Textbook approach would work

SOLUTIONS straight out of the university textbooks provide the modus operandi for David Day as he applies well-honed accounting and auditing skills to the dust and sweat of a timber-machining workshop.

Last April Mr Day turned his back on a desk job with accounting firm William Buck and took over one of his client’s businesses, Vintage Hardwoods. He made the move to the 4,500 square metre Rockingham factory with the financial backing of his family after the previous owner walked out on the business.

While releasing himself from the environs of a city office, Mr Day has lost neither the accounting lingo nor the textbooks.

Behind his desk is a line of university texts that he refers to daily to maintain a sharp focus on achieving a positive bottom-line for the business.

Uncomfortable with talking about the business’s past, the chief executive prefers to draw attention to what has occurred recently and what’s on the horizon.

The business has established a strategic alliance with Wesfarmers subsidiary Sotico Pty Ltd for the supply of short waste-material timber that is too short for any productive commercial use.

“What it [the supply contract with Sotico] enables us to do is use them as an umbrella and as a sword,” Mr Day said.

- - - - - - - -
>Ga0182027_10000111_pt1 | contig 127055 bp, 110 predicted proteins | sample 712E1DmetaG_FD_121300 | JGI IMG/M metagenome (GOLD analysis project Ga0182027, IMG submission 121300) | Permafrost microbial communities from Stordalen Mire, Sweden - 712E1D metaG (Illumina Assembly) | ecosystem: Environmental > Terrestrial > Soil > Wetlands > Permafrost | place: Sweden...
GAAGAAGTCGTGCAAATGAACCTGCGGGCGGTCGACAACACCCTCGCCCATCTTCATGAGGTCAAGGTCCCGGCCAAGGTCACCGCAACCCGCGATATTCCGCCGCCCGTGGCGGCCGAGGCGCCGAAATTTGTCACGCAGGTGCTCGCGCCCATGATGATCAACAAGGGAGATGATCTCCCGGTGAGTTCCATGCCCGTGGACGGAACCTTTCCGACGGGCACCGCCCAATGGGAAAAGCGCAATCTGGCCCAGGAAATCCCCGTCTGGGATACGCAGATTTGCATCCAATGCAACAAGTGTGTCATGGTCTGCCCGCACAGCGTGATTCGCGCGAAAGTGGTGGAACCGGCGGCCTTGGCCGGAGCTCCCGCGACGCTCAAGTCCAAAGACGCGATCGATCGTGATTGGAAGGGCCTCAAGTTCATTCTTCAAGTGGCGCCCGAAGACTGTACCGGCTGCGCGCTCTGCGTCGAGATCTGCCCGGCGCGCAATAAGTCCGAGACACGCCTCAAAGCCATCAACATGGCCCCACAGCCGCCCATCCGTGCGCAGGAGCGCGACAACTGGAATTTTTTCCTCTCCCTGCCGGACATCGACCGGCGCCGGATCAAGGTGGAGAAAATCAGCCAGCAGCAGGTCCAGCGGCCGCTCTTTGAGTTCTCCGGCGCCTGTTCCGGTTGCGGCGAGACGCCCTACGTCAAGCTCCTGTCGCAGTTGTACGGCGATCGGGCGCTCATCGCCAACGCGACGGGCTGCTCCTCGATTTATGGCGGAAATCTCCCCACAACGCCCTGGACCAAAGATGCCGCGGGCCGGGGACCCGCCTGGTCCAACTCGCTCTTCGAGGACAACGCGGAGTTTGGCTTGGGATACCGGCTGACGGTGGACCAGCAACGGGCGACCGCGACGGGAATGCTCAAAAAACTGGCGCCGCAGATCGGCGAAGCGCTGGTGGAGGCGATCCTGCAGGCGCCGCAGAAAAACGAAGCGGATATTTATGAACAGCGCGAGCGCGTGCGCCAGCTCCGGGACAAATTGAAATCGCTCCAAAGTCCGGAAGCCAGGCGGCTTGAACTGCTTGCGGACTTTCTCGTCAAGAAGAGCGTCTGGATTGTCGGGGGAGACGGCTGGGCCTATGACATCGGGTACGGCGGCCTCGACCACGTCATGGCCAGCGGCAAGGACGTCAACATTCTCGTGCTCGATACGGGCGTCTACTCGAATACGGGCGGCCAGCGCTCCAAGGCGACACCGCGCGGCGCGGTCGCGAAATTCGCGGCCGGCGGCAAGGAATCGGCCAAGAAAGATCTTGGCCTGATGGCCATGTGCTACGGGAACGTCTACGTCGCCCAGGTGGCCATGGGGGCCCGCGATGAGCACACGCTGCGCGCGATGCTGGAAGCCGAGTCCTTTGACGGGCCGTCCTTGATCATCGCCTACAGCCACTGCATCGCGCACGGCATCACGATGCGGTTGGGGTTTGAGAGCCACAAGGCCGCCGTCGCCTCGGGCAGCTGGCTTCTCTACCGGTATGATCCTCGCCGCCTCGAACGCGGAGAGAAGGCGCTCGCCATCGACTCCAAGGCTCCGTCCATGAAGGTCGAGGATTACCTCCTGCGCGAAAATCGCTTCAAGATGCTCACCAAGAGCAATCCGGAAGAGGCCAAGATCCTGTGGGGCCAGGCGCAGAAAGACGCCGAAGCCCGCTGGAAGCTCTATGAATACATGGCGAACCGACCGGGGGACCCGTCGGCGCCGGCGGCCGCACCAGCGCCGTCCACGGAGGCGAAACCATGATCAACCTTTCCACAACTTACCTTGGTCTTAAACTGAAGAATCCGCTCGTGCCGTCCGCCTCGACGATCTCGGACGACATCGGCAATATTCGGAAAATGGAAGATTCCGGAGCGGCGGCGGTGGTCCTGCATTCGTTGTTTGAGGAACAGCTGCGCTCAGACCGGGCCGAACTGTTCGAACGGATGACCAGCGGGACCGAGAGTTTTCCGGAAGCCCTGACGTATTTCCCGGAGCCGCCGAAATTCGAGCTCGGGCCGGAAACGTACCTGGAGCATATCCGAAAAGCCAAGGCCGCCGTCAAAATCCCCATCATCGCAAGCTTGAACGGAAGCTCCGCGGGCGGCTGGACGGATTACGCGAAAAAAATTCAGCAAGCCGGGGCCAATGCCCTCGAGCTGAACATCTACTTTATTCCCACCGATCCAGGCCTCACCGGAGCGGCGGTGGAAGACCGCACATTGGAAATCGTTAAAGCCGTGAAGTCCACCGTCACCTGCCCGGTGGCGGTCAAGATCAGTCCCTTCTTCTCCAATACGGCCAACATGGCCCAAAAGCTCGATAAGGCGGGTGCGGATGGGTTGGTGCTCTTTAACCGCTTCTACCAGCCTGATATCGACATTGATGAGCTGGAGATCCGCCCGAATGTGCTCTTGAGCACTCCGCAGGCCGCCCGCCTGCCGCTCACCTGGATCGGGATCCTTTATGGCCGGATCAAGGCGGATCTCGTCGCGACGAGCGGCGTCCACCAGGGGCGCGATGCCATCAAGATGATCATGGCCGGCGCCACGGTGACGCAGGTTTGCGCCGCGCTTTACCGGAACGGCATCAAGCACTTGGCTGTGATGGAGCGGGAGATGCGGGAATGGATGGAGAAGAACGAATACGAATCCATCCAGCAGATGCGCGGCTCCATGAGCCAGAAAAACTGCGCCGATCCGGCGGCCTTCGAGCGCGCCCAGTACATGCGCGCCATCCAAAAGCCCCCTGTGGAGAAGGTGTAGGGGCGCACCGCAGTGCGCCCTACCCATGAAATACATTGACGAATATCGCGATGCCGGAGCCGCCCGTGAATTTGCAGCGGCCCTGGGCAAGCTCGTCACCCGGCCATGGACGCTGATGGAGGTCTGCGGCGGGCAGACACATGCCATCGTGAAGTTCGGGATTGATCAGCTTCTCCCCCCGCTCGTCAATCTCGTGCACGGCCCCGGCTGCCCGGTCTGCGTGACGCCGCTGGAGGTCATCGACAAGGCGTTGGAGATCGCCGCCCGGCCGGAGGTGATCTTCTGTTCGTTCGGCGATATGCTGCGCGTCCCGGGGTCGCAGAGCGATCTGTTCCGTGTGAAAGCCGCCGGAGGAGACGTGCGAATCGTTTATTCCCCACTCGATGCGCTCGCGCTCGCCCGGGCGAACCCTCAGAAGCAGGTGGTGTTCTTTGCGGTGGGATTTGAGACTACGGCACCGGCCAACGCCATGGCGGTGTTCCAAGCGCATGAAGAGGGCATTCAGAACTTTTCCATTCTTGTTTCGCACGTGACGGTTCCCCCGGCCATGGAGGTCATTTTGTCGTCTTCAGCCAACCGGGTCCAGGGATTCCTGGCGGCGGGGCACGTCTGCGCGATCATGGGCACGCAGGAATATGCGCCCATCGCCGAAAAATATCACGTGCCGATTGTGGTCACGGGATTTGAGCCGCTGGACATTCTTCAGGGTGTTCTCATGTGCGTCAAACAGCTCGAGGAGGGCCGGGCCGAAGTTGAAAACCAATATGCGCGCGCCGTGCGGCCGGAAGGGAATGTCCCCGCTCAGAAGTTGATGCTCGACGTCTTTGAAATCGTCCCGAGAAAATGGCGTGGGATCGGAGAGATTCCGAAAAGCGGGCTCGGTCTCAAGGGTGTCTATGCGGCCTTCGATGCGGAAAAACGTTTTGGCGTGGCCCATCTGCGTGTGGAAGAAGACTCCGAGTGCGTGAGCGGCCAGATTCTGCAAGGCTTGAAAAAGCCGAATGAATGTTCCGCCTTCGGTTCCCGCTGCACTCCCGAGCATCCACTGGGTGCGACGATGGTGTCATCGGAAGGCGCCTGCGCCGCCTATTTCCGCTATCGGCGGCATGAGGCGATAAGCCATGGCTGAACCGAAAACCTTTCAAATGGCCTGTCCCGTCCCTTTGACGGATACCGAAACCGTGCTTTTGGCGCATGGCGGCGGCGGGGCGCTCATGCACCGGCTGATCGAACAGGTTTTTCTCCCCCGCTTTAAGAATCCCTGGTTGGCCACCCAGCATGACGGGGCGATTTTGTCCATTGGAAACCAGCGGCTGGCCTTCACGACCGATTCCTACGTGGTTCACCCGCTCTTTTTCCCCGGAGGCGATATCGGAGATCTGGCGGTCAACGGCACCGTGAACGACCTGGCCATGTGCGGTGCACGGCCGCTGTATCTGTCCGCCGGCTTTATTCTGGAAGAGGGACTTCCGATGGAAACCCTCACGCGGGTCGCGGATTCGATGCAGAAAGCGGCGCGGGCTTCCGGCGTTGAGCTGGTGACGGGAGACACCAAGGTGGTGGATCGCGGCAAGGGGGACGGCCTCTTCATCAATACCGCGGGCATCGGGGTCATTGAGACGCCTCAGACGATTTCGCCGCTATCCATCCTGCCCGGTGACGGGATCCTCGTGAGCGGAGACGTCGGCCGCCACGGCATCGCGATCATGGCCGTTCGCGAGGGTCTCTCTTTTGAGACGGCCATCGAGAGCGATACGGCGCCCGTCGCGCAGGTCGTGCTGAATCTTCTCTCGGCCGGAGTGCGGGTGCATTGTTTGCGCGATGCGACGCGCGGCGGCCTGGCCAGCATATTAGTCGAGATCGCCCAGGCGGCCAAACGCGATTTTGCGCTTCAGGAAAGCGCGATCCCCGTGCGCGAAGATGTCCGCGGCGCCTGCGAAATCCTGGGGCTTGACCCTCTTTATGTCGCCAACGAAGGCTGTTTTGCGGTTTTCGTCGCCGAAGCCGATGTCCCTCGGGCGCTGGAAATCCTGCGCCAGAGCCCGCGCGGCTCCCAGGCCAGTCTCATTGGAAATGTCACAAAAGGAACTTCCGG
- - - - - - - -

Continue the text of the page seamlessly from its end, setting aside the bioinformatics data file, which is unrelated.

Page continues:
And several months ago, new cutting-edge finger jointing technology was imported from Germany, which Mr Day believes sets the stage for a surge in new business.

The adoption of the new machinery has taken months of difficult and frustrating work for Mr Day and his 15 staff. Everything that could go wrong did.

Only this month was the machinery finally commissioned to reform short lengths of otherwise unusable timber into floorboards for housing or commercial use through the finger jointing technique.

Mr Day said access to cheap timber gave the company its competitive edge.

But it is not simply the cost factor, which the company is brandishing before potential clients. Environ-mental factors are becoming just as important as the State Government continues to tighten the supply of timber from the forests.

“This is a good story. Recycling wasted timber puts less strain on our forests,” Mr Day said.

The new machinery can handle up to 1,000sq m a week. Fully utilised, this translates into turnover of at least $100,000 a week, or $5.2 million a year.

But the company still has some way to go. In the past year its turnover was a mere $1 million.

A bullish Mr Day expects turnover to double within the next two months, propelled by a $450,000 order from a hotel chain and through a proposed expansion into the UK market.

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